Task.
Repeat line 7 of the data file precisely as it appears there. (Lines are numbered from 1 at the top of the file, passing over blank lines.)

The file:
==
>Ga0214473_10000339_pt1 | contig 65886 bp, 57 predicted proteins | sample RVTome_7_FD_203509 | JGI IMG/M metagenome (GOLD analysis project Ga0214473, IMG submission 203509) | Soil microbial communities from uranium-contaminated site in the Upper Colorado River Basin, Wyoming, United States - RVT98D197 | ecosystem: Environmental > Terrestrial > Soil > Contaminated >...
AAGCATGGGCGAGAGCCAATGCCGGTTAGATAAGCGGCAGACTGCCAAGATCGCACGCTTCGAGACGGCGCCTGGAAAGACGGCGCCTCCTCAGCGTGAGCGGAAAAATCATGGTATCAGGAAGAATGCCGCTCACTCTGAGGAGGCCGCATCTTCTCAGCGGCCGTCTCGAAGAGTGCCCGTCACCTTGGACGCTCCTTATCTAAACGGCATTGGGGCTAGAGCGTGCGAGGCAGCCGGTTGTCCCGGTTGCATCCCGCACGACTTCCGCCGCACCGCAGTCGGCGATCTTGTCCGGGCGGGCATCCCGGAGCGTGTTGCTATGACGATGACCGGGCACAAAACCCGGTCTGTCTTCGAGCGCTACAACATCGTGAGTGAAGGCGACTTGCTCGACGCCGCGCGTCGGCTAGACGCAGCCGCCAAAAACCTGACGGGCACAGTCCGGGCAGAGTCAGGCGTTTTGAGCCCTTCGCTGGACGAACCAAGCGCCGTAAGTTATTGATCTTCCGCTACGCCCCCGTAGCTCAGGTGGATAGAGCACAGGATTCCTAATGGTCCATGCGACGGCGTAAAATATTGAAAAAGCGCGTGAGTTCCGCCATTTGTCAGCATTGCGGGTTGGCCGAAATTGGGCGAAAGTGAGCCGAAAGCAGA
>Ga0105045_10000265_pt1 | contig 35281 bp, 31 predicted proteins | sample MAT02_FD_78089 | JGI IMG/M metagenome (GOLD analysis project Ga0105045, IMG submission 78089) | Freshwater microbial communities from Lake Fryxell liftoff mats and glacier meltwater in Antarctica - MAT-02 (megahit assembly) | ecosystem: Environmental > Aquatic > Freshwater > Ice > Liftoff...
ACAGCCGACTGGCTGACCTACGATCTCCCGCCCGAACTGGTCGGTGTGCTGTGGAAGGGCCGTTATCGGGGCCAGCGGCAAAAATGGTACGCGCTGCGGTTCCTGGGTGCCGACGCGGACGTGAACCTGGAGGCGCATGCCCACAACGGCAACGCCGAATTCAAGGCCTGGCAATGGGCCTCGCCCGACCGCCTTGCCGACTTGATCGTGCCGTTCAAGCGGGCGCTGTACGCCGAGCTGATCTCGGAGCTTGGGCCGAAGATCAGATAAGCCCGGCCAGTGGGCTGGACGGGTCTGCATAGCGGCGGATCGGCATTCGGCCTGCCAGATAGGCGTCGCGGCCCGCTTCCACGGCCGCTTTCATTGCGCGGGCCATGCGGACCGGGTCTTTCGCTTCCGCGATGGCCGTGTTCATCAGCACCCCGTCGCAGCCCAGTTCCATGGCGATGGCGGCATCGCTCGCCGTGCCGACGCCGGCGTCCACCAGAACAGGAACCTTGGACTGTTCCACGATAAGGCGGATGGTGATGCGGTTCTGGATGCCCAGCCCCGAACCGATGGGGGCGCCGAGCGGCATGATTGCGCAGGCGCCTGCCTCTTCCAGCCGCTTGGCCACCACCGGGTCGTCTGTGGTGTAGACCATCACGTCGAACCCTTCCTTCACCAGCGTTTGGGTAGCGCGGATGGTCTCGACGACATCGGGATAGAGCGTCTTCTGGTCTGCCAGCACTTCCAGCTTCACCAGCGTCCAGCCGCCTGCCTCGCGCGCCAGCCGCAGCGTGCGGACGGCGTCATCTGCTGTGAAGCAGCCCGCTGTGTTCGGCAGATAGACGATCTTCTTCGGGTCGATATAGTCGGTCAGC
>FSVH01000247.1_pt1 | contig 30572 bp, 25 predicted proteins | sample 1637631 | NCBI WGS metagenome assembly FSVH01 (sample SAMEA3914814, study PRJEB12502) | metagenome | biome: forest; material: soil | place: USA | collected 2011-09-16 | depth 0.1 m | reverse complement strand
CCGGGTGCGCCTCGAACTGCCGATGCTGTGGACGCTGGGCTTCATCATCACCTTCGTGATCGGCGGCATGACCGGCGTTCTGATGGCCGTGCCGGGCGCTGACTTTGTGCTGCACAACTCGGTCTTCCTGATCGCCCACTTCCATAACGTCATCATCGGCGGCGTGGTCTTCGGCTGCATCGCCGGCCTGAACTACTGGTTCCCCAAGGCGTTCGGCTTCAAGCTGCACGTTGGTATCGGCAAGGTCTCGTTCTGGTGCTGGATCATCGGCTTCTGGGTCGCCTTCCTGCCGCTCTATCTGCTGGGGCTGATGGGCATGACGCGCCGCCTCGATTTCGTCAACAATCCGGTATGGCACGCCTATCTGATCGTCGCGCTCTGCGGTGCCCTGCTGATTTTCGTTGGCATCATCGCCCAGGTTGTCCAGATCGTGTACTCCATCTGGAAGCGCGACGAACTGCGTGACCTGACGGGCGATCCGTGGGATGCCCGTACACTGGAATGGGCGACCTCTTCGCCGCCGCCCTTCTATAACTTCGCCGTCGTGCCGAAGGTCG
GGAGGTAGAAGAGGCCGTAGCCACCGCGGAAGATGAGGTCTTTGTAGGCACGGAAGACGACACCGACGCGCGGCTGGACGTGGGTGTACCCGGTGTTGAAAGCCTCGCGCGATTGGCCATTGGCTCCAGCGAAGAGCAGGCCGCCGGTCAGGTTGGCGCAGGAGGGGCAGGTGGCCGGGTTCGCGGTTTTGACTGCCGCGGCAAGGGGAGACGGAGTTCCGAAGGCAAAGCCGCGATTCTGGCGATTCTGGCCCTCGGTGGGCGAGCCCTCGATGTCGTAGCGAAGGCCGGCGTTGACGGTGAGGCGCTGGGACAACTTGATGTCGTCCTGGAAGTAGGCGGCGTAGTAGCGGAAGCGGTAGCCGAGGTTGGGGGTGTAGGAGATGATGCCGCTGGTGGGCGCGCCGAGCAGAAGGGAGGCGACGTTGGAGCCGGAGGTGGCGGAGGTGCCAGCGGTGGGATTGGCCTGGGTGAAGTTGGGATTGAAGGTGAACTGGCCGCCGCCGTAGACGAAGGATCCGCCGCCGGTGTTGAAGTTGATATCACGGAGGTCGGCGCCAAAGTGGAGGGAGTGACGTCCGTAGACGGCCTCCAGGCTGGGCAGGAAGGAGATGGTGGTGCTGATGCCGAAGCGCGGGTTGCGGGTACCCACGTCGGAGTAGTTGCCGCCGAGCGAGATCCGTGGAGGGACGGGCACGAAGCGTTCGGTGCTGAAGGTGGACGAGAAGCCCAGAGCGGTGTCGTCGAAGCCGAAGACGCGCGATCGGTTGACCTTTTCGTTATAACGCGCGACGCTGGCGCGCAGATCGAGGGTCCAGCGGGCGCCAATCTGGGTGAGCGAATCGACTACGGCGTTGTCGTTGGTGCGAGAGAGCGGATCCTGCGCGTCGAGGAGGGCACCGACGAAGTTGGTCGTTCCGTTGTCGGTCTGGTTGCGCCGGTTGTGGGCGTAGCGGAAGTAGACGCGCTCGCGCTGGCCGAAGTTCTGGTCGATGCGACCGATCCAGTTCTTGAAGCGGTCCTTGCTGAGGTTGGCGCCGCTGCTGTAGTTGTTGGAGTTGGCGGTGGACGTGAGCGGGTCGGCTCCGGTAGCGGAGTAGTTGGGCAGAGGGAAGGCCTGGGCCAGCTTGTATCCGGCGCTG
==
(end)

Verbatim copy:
GGAGGTAGAAGAGGCCGTAGCCACCGCGGAAGATGAGGTCTTTGTAGGCACGGAAGACGACACCGACGCGCGGCTGGACGTGGGTGTACCCGGTGTTGAAAGCCTCGCGCGATTGGCCATTGGCTCCAGCGAAGAGCAGGCCGCCGGTCAGGTTGGCGCAGGAGGGGCAGGTGGCCGGGTTCGCGGTTTTGACTGCCGCGGCAAGGGGAGACGGAGTTCCGAAGGCAAAGCCGCGATTCTGGCGATTCTGGCCCTCGGTGGGCGAGCCCTCGATGTCGTAGCGAAGGCCGGCGTTGACGGTGAGGCGCTGGGACAACTTGATGTCGTCCTGGAAGTAGGCGGCGTAGTAGCGGAAGCGGTAGCCGAGGTTGGGGGTGTAGGAGATGATGCCGCTGGTGGGCGCGCCGAGCAGAAGGGAGGCGACGTTGGAGCCGGAGGTGGCGGAGGTGCCAGCGGTGGGATTGGCCTGGGTGAAGTTGGGATTGAAGGTGAACTGGCCGCCGCCGTAGACGAAGGATCCGCCGCCGGTGTTGAAGTTGATATCACGGAGGTCGGCGCCAAAGTGGAGGGAGTGACGTCCGTAGACGGCCTCCAGGCTGGGCAGGAAGGAGATGGTGGTGCTGATGCCGAAGCGCGGGTTGCGGGTACCCACGTCGGAGTAGTTGCCGCCGAGCGAGATCCGTGGAGGGACGGGCACGAAGCGTTCGGTGCTGAAGGTGGACGAGAAGCCCAGAGCGGTGTCGTCGAAGCCGAAGACGCGCGATCGGTTGACCTTTTCGTTATAACGCGCGACGCTGGCGCGCAGATCGAGGGTCCAGCGGGCGCCAATCTGGGTGAGCGAATCGACTACGGCGTTGTCGTTGGTGCGAGAGAGCGGATCCTGCGCGTCGAGGAGGGCACCGACGAAGTTGGTCGTTCCGTTGTCGGTCTGGTTGCGCCGGTTGTGGGCGTAGCGGAAGTAGACGCGCTCGCGCTGGCCGAAGTTCTGGTCGATGCGACCGATCCAGTTCTTGAAGCGGTCCTTGCTGAGGTTGGCGCCGCTGCTGTAGTTGTTGGAGTTGGCGGTGGACGTGAGCGGGTCGGCTCCGGTAGCGGAGTAGTTGGGCAGAGGGAAGGCCTGGGCCAGCTTGTATCCGGCGCTG